BCopenEd, Student as Producer

Case Studies on the Student as Producer (Slides)

“In the end, an essay or an exam is an instance of busywork: usually written in haste; for one particular reader, the professor; and thereafter discarded.” – Jon Beasley-Murray, from Was introducing Wikipedia to the classroom an act of madness leading only to mayhem if not murder?

Novak and I recently had the opportunity to present at ETUG’s Fall Workshop on the topic of “Case Studies for Students as Producers.” In the Student as Producer model, as Derek Bruff has eloquently distilled from Mike Neary’s conceptualization: “students should move from being the object of the educational process to its subject. Students should not be merely consumers of knowledge but producers, engaged in meaningful, generative work alongside the university‚Äôs faculty”.

This idea of positioning student work as as a collaborative and valuable resource alongside that of faculty members is an important driver of uptake for some the tools and technologies, such as UBC Blogs and the UBC Wiki, that support open education initiatives. Here are a couple of the amazing open projects working using these tools to support students as producers:

  • Some instructors in the Arts One program are asking their students to critique or analyze readings and lectures on blogs. The use of blogs takes the writings out of a closed loop with only the instructor reading and responding to a student’s work. Instead, the students are sharing their critiques and thoughts openly on the internet, where they are contributing to the scholarly conversation of classic texts of the past two millennia. Furthermore, the student blog posts are syndicated via rss to the Arts One Open site, where the student content appears along side the instructor content, creating a rich and robust extension of the course. Clicking on any given tag, such as Borges, gives amazing and growing archive of online lectures, podcasts, essays, and critiques. Finally, since the students are blogging on their own personal blogs, they control their content, which they can delete, edit, or move to a new space at will.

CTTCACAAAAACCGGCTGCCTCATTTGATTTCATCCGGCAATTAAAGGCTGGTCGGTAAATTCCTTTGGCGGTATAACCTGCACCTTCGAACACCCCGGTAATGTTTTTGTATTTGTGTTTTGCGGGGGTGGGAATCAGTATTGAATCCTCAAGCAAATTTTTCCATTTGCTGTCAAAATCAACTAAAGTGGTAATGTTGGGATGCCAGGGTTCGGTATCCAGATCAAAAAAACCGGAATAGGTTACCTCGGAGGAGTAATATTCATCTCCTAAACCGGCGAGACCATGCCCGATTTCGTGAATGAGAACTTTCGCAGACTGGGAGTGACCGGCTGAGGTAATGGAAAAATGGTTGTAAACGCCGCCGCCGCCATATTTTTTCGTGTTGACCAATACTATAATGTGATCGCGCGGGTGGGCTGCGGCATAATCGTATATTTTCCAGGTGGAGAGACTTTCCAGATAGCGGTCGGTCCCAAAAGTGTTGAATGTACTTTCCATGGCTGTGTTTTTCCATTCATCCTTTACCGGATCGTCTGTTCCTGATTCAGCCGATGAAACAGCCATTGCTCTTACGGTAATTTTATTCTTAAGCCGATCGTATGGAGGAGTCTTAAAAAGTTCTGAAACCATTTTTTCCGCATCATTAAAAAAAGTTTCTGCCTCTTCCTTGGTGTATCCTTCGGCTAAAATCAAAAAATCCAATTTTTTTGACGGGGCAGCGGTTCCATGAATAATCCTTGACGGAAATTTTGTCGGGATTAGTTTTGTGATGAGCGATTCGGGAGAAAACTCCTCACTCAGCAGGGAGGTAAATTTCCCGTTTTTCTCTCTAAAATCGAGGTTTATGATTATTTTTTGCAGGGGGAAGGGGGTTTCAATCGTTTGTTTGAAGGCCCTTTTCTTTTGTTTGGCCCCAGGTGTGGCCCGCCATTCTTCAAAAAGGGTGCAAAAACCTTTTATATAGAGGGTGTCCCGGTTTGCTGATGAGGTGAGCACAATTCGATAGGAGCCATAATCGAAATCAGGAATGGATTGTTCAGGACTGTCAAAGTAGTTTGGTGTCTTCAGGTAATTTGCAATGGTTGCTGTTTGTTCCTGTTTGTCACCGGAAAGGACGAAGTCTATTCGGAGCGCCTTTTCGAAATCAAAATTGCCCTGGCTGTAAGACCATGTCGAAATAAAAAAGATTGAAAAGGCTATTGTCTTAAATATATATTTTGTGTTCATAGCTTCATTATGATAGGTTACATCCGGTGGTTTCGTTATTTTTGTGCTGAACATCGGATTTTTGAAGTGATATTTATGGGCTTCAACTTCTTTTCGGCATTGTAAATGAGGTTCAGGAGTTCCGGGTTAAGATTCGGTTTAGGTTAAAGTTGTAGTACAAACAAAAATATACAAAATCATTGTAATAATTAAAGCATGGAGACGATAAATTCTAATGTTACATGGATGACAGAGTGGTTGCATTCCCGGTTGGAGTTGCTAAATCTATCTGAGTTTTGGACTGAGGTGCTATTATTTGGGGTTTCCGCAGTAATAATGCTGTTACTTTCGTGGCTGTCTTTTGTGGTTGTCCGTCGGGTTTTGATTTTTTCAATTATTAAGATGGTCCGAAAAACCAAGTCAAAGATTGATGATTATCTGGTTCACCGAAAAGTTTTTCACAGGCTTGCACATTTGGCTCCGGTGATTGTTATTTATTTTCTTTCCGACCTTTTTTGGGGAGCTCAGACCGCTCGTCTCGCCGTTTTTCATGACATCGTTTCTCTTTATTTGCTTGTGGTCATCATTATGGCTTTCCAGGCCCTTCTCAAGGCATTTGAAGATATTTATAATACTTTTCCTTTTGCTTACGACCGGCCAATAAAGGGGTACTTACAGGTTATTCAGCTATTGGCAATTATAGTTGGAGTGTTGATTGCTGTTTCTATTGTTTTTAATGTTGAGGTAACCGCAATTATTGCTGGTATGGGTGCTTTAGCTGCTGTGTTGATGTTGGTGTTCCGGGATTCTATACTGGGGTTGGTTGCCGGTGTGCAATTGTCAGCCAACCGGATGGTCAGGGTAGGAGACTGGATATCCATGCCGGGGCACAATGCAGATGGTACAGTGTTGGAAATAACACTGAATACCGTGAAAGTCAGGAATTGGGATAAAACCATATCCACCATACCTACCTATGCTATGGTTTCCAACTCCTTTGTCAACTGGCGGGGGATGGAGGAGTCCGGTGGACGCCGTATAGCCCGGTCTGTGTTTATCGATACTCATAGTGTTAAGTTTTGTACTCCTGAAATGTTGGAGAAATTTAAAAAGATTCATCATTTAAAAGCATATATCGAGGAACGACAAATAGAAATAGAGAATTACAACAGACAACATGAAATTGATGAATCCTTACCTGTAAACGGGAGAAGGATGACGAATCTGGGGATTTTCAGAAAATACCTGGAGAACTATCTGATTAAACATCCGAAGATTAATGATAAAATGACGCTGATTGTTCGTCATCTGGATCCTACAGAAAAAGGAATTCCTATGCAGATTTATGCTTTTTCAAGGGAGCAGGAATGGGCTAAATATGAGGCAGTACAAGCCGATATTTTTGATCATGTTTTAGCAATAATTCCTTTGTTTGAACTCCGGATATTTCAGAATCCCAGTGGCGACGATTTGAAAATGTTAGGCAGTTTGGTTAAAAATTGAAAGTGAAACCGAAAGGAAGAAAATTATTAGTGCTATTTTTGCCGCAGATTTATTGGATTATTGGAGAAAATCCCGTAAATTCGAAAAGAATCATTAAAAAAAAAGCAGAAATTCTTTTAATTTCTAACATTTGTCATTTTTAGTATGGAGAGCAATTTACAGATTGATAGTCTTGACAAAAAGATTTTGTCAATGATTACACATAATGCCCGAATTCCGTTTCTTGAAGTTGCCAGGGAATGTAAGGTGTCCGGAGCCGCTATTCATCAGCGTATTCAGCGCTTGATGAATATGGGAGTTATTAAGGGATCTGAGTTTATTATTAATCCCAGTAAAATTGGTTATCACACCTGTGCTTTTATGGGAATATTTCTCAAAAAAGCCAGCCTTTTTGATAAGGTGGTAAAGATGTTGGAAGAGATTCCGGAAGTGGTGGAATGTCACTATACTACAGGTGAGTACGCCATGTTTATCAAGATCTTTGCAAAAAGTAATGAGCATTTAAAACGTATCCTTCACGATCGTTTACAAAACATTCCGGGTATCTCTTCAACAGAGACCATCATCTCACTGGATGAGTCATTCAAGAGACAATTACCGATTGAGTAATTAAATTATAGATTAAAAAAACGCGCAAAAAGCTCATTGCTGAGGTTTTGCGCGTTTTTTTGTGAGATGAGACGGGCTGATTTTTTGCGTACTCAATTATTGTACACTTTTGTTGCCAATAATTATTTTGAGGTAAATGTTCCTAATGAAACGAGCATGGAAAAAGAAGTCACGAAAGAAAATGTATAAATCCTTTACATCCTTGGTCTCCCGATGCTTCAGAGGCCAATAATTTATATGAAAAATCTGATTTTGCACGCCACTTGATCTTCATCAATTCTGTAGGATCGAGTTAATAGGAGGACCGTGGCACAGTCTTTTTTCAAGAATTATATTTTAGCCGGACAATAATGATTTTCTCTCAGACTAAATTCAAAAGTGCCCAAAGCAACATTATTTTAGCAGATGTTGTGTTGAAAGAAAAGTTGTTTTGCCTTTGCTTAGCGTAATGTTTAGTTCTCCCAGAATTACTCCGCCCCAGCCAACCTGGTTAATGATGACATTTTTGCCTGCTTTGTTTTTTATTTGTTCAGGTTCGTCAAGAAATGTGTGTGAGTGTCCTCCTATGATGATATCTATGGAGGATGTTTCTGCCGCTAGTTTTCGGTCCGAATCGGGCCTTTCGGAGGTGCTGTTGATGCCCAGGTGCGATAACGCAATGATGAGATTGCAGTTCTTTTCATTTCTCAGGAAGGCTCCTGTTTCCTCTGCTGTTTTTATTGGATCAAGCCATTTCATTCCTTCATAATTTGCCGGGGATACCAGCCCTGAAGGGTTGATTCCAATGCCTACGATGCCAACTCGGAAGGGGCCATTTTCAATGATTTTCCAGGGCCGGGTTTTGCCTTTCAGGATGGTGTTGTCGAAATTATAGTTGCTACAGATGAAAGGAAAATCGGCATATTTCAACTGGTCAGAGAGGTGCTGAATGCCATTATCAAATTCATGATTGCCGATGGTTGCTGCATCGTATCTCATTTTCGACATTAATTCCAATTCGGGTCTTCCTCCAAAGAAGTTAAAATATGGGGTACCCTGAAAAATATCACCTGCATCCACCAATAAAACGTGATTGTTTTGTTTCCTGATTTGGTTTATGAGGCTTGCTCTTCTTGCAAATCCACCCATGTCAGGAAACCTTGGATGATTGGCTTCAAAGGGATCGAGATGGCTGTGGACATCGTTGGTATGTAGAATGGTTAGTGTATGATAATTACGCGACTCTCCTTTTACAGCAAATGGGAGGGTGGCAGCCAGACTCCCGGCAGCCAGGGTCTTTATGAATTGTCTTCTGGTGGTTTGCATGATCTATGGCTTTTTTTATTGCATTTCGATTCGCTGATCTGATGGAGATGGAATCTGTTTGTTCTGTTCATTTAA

• Similarly, in LAW423B: Video Game Law, students can author directly on the public facing course website, allowing them to create and post content along side the instructor. This content is not just limited to the student and instructor, but is on an open website that is quickly becoming a highly trafficked and widely-read resource about a specific topic. Thus, students are sharing their work and being read by leaders in the video game law community.
  • Students in FNH200 are asked to author collaborative open wiki and video projects, thus students are not only sharing their work with instructor, each other, and, well, the world, but also future students who will take the course. This is important because, as it turns out, current and past students are setting the bar for the quality of future projects. The quality of the student work is being elevated as students are able to review and reference previous years projects, build upon them, and develop what is effectively an open knowledge base on food science (and their work is being incorporated into he course).

And here’s our slides for our presentation:

We broke pretty much every rule there is about using slides effectively in a presentation (bad design, low colour contrast, mismatched fonts on walls of text, etc) but I’m going to position that strategy as intentional effort to highlight the artistry of the projects we’ve been fortunate to witness and support in one way or another.

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